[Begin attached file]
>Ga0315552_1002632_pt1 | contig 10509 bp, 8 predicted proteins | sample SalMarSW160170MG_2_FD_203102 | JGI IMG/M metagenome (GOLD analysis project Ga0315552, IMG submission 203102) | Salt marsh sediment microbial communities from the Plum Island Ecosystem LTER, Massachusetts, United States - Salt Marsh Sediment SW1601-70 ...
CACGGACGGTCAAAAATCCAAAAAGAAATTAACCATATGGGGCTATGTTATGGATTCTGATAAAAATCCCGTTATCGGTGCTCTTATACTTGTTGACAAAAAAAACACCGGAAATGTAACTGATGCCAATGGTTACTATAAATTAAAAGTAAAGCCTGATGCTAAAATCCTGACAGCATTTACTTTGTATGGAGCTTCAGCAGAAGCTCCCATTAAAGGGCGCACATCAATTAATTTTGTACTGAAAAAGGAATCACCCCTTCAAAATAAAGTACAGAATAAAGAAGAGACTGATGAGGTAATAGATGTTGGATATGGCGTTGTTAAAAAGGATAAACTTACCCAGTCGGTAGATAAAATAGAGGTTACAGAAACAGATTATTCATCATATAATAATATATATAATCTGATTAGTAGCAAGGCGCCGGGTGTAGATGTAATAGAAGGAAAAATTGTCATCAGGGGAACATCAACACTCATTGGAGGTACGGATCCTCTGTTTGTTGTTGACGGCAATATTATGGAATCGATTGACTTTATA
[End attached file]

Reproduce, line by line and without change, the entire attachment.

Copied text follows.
>Ga0315552_1002632_pt1 | contig 10509 bp, 8 predicted proteins | sample SalMarSW160170MG_2_FD_203102 | JGI IMG/M metagenome (GOLD analysis project Ga0315552, IMG submission 203102) | Salt marsh sediment microbial communities from the Plum Island Ecosystem LTER, Massachusetts, United States - Salt Marsh Sediment SW1601-70 ...
CACGGACGGTCAAAAATCCAAAAAGAAATTAACCATATGGGGCTATGTTATGGATTCTGATAAAAATCCCGTTATCGGTGCTCTTATACTTGTTGACAAAAAAAACACCGGAAATGTAACTGATGCCAATGGTTACTATAAATTAAAAGTAAAGCCTGATGCTAAAATCCTGACAGCATTTACTTTGTATGGAGCTTCAGCAGAAGCTCCCATTAAAGGGCGCACATCAATTAATTTTGTACTGAAAAAGGAATCACCCCTTCAAAATAAAGTACAGAATAAAGAAGAGACTGATGAGGTAATAGATGTTGGATATGGCGTTGTTAAAAAGGATAAACTTACCCAGTCGGTAGATAAAATAGAGGTTACAGAAACAGATTATTCATCATATAATAATATATATAATCTGATTAGTAGCAAGGCGCCGGGTGTAGATGTAATAGAAGGAAAAATTGTCATCAGGGGAACATCAACACTCATTGGAGGTACGGATCCTCTGTTTGTTGTTGACGGCAATATTATGGAATCGATTGACTTTATA